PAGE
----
Protesters in Cyprus gather outside parliament as government officials try to strike a bailout deal with the European Union. NBCNews.com's Dara Brown reports.
A solution to Cyprus' bailout crisis within the framework set down by the European Union may be possible within "the next few hours," the deputy leader of the island's ruling Democratic Rally party said on Friday.
"There is cautious optimism that in the next few hours we may be able to reach an agreed platform so parliament can approve these specific measures which will be consistent with the approach, the framework and the targets agreed at the last Eurogroup," Averof Neophytou told reporters.
The lines at bank cash machines in Cyprus are growing longer and in some cases angrier. The European Central Bank has given the island's government until Monday to find its six billion euro share of the bailout or - it says - it'll pull the plug on the rest of the cash and banks will face collapse. The banks themselves remain closed. Faisal Islam of Channel Four Europe reports.
The news came hours after the Cypriot finance minister left Moscow empty-handed when Russia turned down appeals for aid, leaving the island to strike a bailout deal with the EU before Tuesday or face the collapse of its financial system.
The rebuff left Cyprus looking increasingly isolated, with the deadline looming to find billions of euros demanded by the EU in return for a 10 billion euro ($12.93 billion) bailout.
Without it, the European Central Bank said on Wednesday it would cut off emergency funds to the country's teetering banks, potentially pushing Cyprus out of Europe's single currency.
"The talks have ended as far as the Russian side is concerned," Russian Finance Minister Anton Siluanov told reporters after two days of crisis talks with his Cypriot counterpart, Michael Sarris.
Having angrily rejected a proposed levy on tax deposits in exchange for the EU bailout, Nicosia had turned to the Kremlin to renegotiate a loan deal, win more financing and lure Russian investors to cut-price Cypriot banks and gas reserves.
Wealthy Russians have billions of euros at stake in Cyprus's outsized and now crippled banking sector.
Banks are closed on Cyprus but the ATM's are still dispensing cash as the government tries to avert a financial crisis. NBCNews.com's Dara Brown reports.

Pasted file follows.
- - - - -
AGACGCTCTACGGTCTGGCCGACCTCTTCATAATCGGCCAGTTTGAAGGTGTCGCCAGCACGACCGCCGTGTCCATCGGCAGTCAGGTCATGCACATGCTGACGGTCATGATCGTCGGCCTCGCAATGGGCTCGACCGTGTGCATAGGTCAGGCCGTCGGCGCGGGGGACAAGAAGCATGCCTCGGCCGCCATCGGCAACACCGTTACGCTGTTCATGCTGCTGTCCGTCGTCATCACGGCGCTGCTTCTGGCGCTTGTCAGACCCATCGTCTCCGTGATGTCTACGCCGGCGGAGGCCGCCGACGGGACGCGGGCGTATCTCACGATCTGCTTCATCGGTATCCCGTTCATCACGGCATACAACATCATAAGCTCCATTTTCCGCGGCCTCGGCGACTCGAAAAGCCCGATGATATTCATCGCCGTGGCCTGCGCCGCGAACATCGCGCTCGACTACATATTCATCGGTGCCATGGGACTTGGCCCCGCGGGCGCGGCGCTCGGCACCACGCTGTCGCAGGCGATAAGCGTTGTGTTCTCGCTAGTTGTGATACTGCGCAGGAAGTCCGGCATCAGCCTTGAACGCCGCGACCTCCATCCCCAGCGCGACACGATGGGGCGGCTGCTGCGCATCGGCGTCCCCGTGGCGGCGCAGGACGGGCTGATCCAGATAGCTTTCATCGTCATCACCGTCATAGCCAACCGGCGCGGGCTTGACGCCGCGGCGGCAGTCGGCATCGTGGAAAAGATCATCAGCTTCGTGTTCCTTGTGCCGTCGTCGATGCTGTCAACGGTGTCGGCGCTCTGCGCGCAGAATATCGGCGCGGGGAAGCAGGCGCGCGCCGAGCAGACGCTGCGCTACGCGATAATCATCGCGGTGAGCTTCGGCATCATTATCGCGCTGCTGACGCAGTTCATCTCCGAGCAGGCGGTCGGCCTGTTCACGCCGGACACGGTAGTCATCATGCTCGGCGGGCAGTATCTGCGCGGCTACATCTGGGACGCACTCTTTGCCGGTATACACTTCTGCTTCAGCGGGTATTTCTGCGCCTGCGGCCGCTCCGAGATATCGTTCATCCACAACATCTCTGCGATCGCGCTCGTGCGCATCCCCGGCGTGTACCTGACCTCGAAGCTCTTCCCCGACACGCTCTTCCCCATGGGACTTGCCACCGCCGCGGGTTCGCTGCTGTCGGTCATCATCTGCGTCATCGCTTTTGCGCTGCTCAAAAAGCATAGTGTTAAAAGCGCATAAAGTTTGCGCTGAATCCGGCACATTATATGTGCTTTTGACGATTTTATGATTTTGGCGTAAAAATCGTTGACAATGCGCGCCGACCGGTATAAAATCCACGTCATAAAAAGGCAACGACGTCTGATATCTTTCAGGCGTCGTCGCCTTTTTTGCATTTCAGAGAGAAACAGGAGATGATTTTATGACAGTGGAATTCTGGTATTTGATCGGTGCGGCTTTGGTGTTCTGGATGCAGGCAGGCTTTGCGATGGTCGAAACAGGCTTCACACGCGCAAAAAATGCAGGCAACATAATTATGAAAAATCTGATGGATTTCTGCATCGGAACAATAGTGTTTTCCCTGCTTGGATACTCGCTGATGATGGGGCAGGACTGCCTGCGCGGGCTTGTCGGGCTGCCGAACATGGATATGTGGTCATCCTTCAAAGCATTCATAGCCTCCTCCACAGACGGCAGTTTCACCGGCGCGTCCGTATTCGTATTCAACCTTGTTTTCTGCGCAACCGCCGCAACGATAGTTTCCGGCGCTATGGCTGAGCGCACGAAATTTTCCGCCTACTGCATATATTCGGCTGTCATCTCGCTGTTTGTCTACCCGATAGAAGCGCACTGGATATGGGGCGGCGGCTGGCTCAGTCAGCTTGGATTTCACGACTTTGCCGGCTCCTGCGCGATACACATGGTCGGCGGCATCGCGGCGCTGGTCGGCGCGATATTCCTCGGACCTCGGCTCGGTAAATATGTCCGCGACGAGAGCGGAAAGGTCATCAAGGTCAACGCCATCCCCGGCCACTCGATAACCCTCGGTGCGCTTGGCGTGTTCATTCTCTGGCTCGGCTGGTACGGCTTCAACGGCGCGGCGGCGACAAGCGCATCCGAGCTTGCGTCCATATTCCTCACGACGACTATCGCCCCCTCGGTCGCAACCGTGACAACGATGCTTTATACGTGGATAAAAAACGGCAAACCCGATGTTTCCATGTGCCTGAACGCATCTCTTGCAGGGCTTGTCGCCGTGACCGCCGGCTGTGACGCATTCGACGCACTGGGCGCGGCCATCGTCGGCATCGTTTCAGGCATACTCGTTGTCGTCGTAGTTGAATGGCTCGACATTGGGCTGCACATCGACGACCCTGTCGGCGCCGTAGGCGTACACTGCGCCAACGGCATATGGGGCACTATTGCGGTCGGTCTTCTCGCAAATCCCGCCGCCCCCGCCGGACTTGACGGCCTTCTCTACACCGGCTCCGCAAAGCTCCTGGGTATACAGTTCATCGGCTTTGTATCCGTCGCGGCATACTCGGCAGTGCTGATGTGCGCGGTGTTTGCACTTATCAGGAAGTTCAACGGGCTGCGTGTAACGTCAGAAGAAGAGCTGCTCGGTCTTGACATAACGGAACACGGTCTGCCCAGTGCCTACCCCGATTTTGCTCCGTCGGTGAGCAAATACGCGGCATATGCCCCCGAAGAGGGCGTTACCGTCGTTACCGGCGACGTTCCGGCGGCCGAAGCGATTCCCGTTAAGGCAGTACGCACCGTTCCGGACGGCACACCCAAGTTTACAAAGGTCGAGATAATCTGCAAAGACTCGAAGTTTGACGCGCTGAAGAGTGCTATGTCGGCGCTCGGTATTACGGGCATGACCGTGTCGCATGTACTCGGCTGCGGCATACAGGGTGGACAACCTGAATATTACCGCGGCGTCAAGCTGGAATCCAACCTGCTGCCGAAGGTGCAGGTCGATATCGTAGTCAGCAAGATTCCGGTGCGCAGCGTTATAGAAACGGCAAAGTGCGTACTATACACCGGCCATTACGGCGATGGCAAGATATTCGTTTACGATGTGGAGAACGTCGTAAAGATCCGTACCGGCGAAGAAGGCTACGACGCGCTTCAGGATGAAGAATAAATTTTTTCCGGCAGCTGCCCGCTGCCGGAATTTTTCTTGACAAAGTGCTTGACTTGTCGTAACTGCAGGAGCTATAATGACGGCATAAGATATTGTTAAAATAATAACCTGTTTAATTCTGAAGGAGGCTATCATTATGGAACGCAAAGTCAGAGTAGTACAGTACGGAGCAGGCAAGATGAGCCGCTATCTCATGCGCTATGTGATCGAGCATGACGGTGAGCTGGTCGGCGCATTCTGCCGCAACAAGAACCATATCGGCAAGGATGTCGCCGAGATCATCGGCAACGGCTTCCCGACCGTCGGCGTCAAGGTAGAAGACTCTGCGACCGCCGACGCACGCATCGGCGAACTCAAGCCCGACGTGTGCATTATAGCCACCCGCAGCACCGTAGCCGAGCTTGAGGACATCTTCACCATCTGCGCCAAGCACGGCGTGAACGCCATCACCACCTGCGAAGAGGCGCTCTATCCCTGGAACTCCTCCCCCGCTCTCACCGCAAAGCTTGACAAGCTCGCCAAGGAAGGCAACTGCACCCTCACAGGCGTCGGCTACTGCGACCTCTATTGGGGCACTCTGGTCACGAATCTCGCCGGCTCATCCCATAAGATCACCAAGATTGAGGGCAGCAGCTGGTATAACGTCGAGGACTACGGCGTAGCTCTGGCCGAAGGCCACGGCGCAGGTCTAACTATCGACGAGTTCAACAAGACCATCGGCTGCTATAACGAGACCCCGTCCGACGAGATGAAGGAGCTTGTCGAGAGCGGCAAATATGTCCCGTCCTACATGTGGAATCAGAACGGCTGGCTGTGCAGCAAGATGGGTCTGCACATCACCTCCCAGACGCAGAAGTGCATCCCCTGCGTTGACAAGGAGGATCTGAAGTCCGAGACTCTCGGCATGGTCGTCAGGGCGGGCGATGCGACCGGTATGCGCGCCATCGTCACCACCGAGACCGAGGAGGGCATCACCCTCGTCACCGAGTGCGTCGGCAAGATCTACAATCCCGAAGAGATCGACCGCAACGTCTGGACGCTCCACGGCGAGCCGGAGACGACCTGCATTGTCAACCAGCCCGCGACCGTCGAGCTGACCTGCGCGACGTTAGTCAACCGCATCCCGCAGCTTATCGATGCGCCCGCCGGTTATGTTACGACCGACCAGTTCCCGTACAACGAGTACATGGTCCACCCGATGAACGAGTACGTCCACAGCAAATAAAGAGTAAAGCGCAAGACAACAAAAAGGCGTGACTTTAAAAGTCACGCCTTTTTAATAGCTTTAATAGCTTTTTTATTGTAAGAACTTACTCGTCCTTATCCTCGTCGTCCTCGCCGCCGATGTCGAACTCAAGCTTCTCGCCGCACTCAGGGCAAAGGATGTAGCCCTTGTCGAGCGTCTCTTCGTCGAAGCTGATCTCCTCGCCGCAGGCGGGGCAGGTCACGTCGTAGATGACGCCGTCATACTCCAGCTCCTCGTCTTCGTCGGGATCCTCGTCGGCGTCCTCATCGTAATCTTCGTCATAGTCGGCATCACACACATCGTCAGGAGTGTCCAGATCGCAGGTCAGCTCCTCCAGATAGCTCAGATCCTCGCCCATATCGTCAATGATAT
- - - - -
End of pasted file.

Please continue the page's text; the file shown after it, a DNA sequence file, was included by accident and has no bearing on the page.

But Siluanov said Russian investors were not interested in Cypriot gas and that the talks had ended without result.
Sarris was due to fly home, where lawmakers were preparing to debate measures proposed by the government to raise at least some of the 5.8 billion euros ($7.48 billion) required to clinch the EU bailout.
They included a "solidarity fund" bundling state assets, including future gas revenues and nationalized pension funds, as the basis for an emergency bond issue and likened by JP Morgan to "a national fire sale".
They were also considering a bank restructuring bill that officials said would see the country's second largest lender, Cyprus Popular Bank, split into good and bad assets, and a government call for the power to impose capital controls to stem a flood of funds leaving the island when banks reopen on Tuesday after a week-long shutdown.
'Playing with fire'
There was no silver bullet, however, and Cyprus's partners in the 17-nation currency bloc were growing increasingly unimpressed.
To help pay for the $13 billion European bailout, the government plans to take up to 10 percent from all savings accounts, angering those who say they aren't responsible for the economic crisis. CNBC's Sue Herera reports.
"I still believe we will get a settlement, but Cyprus is playing with fire," Volker Kauder, a leading conservative ally of German Chancellor Angela Merkel, told public television ARD.
There were long lines at ATMs on Thursday and angry scenes outside parliament, where hundreds of demonstrators gathered after rumors spread that Popular Bank would be closed down and its staff laid off.
"We have children studying abroad, and next month we need to send them money," protester Stalou Christodoulido said through tears. "We'll lose what money we had and saved for so many years if the bank goes down."
Cypriots have been stunned by the pace of the unfolding drama, having elected conservative President Nicos Anastasiades barely a month ago on a mandate to secure a bailout. News that the deal would involve a levy on bank deposits, even for smaller savers, outraged Cypriots, who raided cash machines last weekend.
This story was originally published on Fri Mar 22, 2013 6:02 AM EDT